Cazenovia Seminary was an academic (not exclusively theological) seminary (like an early high school) of the Methodist Episcopal Church. It was located in Cazenovia, New York, United States. It was founded in 1825, at the instigation of George Peck and several other prominent clergymen in the area. In 1839, the seminary initiated a three year course, as it was called, which was focused at the education of females. The seminary also had a missionary course, and in 1843 Sophronia Farrington (class of 1828) went out as the first female missionary to Africa, under the auspices of the Young Men's Missionary Society of Boston. This was the earliest foreign mission established by the Methodist Episcopal Church.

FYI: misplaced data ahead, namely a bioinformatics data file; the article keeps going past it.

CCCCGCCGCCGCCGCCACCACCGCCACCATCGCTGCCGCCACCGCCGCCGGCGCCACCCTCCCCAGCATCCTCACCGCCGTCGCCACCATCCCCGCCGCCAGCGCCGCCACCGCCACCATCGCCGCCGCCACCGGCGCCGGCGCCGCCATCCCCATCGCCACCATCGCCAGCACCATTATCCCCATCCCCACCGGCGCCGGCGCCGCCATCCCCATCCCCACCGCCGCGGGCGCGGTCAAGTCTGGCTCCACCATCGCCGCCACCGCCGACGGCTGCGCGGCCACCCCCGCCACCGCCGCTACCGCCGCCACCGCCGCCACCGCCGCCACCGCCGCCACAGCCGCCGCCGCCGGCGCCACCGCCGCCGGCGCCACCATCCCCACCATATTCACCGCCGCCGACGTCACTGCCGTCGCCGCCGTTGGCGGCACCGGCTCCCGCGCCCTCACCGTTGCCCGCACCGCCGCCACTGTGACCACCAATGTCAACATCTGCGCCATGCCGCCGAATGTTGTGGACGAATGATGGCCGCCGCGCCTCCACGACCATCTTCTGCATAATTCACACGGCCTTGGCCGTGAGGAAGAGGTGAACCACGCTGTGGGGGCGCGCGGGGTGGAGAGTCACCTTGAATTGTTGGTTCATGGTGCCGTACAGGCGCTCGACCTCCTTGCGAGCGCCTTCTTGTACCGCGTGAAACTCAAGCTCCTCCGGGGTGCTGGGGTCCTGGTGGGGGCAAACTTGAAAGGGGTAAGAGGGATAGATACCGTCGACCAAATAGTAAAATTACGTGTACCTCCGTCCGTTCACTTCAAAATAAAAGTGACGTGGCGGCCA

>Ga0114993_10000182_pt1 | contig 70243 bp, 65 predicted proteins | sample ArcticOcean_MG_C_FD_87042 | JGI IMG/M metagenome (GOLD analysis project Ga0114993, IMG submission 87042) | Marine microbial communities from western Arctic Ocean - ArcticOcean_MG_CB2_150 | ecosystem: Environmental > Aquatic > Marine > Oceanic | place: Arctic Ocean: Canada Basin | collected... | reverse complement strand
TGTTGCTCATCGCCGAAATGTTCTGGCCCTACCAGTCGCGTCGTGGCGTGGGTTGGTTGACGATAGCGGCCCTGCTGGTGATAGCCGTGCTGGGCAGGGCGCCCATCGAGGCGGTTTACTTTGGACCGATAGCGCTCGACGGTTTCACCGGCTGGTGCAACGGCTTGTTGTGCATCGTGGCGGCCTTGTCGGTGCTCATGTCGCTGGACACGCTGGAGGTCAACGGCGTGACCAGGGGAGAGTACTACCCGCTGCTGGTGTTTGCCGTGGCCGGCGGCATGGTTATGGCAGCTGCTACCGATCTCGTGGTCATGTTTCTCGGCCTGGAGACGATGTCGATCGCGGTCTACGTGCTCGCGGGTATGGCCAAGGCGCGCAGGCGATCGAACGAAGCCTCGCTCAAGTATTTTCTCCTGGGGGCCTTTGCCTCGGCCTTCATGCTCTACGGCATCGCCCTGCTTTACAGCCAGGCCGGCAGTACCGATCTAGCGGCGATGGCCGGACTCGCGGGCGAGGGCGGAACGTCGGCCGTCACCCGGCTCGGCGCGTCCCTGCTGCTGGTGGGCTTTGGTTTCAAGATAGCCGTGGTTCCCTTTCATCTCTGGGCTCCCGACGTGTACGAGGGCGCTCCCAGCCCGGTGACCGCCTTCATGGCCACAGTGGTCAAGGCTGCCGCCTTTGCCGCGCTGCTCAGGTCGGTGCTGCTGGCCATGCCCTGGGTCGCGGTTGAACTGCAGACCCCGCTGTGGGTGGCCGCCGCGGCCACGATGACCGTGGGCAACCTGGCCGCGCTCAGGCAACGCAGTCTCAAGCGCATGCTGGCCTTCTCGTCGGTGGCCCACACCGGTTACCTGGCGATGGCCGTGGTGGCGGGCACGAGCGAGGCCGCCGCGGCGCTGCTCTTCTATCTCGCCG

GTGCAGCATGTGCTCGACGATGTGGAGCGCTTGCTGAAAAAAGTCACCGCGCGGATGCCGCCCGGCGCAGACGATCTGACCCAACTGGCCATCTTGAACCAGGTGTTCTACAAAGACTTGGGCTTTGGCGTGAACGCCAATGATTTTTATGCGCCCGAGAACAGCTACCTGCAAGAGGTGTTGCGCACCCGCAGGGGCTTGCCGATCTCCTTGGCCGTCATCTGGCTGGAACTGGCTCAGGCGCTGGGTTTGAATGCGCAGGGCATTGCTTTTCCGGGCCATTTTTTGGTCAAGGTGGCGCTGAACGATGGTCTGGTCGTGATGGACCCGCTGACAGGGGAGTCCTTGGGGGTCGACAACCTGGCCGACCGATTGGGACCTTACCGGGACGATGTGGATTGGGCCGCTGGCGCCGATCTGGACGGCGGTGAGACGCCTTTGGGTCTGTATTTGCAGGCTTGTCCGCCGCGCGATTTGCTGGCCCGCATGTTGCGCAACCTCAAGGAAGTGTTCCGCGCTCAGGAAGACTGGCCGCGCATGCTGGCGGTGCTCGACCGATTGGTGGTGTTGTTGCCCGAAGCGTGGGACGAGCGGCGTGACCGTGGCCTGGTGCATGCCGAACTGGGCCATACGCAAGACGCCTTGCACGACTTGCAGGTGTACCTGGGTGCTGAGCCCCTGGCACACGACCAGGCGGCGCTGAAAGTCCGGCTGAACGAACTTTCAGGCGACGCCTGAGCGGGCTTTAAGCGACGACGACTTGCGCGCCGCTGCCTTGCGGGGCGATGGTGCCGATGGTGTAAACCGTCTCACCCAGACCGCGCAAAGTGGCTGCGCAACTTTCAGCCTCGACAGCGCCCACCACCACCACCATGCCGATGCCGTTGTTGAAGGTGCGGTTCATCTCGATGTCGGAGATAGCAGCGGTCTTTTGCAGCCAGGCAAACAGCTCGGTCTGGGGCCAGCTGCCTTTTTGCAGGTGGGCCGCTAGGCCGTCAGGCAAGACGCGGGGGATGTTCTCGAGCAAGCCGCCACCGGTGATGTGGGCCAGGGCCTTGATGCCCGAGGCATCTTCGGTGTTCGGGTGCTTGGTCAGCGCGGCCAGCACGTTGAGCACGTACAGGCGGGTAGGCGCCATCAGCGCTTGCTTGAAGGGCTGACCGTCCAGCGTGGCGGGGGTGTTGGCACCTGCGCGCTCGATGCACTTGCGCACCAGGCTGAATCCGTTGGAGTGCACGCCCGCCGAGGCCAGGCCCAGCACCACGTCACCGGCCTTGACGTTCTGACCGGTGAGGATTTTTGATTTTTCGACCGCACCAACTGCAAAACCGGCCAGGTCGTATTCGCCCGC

The seminary underwent a number of reorganizations over the years and is now a co-educational four year institution called Cazenovia College.
- Wallace B. Douglas - Minnesota lawyer, judge, and state representative
- Joseph B. Hamilton - Wisconsin lawyer, judge, and state senator
- Lewis Hartsough - Methodist minister and gospel song writer/composer
- Joseph E. Irish - Wisconsin clergyman and state senator
- Jimmy Van Heusen - American songwriter
- William C. McDonald (governor) - United States Governor for New Mexico.
- John Philip Newman - Bishop of the Methodist Episcopal Church; previously three times the Chaplain of the United States Senate
- John W. North- pioneer statesman & founder of Riverside, California
- Daniel D. Pratt - United States Senator from Indiana
- James Wilson Seaton - American lawyer and legislator
- David F. Wilber - United States Representative from New York
- First Fifty years of Cazenovia Seminary, 1825-1875: The Missionary Cohort. Accessed 26 August 2009.
- "McDonald, William Calhoun". New Mexico State Record Center and Archives. Retrieved 2012-07-14.
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